Malawi

Leaders

President Peter Mutharika

Background

Established in 1891, the British protectorate of Nyasaland became the independent nation of Malawi in 1964. After three decades of one-party rule under President Hastings Kamuzu BANDA, the country held multiparty presidential and parliamentary elections in 1994, under a provisional constitution that came into full effect the following year. President Bingu wa MUTHARIKA, elected in 2004 after a failed attempt by the previous president to amend the constitution to permit another term, struggled to assert his authority against his predecessor and subsequently started his own party, the Democratic Progressive Party in 2005. MUTHARIKA was reelected to a second term in 2009. He oversaw some economic improvement in his first term, but was accused of economic mismanagement and poor governance in his second term. He died abruptly in 2012 and was succeeded by vice president, Joyce BANDA, who had earlier started her own party, the People's Party. MUTHARIKA's brother, Peter MUTHARIKA, defeated BANDA in the 2014 election. Population growth, increasing pressure on agricultural lands, corruption, and the scourge of HIV/AIDS pose major problems for Malawi.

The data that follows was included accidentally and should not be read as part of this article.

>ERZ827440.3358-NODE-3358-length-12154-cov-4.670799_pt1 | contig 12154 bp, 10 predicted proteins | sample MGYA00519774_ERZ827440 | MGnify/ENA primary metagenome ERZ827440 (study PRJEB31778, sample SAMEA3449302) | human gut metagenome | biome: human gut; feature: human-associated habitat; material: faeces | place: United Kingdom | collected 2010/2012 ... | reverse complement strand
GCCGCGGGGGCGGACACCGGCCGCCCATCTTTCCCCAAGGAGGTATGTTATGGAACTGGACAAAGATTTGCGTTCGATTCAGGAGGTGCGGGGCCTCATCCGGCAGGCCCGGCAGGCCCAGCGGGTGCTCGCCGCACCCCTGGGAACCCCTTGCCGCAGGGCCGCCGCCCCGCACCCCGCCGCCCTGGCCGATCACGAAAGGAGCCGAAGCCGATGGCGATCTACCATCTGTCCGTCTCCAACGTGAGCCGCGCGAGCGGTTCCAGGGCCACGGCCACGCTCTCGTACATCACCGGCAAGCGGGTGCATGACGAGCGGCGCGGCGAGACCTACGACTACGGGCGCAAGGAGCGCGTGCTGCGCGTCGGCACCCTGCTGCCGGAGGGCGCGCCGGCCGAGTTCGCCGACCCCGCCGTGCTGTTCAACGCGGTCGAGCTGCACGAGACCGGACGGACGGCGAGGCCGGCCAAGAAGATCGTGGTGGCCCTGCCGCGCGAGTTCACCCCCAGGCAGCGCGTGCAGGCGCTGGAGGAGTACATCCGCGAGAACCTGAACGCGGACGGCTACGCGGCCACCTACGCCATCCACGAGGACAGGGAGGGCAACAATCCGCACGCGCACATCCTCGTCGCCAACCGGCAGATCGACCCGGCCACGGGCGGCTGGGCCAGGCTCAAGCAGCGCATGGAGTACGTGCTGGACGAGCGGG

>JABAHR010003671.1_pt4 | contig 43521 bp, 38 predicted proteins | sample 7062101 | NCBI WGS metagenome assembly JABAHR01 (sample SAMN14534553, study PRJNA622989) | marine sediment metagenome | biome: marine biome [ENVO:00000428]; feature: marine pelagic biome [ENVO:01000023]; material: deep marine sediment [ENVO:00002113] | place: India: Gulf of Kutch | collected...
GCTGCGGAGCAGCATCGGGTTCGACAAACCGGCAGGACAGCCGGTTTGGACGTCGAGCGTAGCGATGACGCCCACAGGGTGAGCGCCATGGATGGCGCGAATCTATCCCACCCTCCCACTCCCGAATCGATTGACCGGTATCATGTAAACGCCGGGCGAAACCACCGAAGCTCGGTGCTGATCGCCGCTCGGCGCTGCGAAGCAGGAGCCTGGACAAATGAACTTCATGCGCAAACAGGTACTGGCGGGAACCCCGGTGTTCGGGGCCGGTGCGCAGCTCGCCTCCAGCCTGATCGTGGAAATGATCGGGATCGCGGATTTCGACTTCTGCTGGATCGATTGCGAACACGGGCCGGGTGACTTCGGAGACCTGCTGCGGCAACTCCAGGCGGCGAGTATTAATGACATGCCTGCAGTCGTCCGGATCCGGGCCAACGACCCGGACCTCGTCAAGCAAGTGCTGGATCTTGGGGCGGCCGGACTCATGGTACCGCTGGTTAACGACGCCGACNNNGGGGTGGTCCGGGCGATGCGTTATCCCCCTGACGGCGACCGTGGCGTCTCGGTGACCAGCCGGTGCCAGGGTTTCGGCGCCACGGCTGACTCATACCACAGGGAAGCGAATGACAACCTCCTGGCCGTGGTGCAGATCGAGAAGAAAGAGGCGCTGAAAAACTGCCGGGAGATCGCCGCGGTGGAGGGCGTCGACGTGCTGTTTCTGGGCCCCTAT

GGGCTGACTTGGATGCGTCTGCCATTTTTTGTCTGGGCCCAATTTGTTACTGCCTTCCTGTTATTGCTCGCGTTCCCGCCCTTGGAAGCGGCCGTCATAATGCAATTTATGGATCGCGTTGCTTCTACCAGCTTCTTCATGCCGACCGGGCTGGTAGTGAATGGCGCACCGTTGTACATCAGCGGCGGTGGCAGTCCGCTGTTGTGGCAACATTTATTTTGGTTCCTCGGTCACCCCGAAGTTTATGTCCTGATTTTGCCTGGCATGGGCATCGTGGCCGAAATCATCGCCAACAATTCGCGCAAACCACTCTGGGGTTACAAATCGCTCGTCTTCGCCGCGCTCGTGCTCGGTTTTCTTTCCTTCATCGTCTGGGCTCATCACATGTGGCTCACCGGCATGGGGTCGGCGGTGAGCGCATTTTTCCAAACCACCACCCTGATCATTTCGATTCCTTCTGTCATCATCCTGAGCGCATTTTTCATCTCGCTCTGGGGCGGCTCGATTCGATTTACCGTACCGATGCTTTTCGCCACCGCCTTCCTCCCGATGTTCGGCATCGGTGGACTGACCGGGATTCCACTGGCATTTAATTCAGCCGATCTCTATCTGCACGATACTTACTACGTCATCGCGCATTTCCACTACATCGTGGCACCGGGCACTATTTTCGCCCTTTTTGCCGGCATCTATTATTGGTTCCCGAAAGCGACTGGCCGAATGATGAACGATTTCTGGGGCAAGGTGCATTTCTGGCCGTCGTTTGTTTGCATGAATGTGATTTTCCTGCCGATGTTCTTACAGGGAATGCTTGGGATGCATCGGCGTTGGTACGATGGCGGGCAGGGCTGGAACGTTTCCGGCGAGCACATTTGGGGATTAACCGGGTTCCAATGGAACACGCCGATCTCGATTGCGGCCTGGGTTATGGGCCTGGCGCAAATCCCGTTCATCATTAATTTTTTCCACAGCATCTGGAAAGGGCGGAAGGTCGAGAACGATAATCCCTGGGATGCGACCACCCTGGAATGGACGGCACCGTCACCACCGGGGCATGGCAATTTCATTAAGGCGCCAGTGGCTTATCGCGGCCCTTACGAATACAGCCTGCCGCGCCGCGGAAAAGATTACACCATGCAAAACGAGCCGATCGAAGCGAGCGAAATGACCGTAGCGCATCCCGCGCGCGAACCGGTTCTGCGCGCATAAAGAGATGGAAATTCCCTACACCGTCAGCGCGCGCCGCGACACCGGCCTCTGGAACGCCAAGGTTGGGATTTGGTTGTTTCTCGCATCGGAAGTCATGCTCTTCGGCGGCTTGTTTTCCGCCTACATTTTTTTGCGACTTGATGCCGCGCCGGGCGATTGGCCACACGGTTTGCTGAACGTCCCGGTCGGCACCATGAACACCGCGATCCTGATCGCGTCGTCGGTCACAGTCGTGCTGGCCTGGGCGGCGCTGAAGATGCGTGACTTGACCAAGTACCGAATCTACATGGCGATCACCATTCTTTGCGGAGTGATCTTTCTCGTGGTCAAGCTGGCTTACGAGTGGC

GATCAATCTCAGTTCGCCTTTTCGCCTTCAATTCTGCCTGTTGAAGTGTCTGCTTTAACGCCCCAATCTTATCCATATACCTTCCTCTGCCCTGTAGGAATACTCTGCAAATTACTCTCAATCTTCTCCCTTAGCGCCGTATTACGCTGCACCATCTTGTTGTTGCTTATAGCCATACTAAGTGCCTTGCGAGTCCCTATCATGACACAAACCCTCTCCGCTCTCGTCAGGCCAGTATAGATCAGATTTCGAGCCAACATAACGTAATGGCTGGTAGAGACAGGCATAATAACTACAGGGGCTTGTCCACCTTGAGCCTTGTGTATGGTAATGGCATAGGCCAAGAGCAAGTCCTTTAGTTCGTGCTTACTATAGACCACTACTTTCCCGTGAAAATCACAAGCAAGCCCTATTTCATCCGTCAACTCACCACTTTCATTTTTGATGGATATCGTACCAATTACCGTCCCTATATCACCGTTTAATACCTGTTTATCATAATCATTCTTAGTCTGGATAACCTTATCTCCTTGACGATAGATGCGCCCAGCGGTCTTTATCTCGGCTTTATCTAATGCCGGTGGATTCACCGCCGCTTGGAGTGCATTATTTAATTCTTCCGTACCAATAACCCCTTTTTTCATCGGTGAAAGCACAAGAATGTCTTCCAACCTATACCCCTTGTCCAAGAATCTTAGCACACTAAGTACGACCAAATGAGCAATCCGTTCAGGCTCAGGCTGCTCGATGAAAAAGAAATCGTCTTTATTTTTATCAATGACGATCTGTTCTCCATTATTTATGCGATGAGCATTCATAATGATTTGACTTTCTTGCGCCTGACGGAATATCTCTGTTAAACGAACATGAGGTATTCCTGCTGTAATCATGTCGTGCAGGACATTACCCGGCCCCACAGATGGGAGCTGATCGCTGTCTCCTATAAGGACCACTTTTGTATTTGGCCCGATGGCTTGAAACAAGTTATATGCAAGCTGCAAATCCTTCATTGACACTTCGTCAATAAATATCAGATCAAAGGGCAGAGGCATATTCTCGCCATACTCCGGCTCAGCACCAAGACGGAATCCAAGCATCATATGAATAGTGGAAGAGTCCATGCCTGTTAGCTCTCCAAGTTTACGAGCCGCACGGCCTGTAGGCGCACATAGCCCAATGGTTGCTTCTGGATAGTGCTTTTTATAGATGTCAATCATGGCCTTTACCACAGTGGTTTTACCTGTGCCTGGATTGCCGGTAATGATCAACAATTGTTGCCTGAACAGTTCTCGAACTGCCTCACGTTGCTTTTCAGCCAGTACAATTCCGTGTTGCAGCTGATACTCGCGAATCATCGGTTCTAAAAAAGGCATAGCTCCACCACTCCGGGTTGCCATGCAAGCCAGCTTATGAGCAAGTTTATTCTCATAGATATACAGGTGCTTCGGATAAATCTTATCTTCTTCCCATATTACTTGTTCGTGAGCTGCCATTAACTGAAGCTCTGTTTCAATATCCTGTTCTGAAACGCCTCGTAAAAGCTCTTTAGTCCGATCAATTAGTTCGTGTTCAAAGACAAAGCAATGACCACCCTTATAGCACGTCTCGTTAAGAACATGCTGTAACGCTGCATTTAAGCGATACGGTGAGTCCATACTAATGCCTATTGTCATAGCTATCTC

Economy

Landlocked Malawi ranks among the world's most densely populated and least developed countries. The country’s economic performance has historically been constrained by policy inconsistency, macroeconomic instability, limited connectivity to the region and the world, poor infrastructure, rampant corruption, high population growth, and poor health and education outcomes that limit labor productivity. The economy is predominately agricultural with about 80% of the population living in rural areas. Agriculture accounts for about one-third of GDP and 80% of export revenues. The performance of the tobacco sector is key to short-term growth as tobacco accounts for more than half of exports.The economy depends on substantial inflows of economic assistance from the IMF, the World Bank, and individual donor nations. In 2006, Malawi was approved for relief under the Heavily Indebted Poor Countries (HIPC) program but recent increases in domestic borrowing mean that debt servicing in 2016 exceeded the levels prior to HIPC debt relief. President MUTHARIKA launched the Public Financial Management and Public Sector reform programs upon taking office in 2014 to increase accountability following the 2013 “Cashgate” scandal.Heavily dependent on rain-fed agriculture, with corn being the staple crop, Malawi’s economy was hit hard by the El Nino-driven drought in 2015 and 2016. The drought also slowed economic activity, led to two consecutive years of declining economic growth, and contributed to high inflation rates. Following a successful humanitarian response in 2016 and 2017 providing food assistance to 6.7 million people - 40% of the population - and increased transparency by agricultural parastatals, the economy has stabilized and inflation is dropping.

GDP

5.49 Billion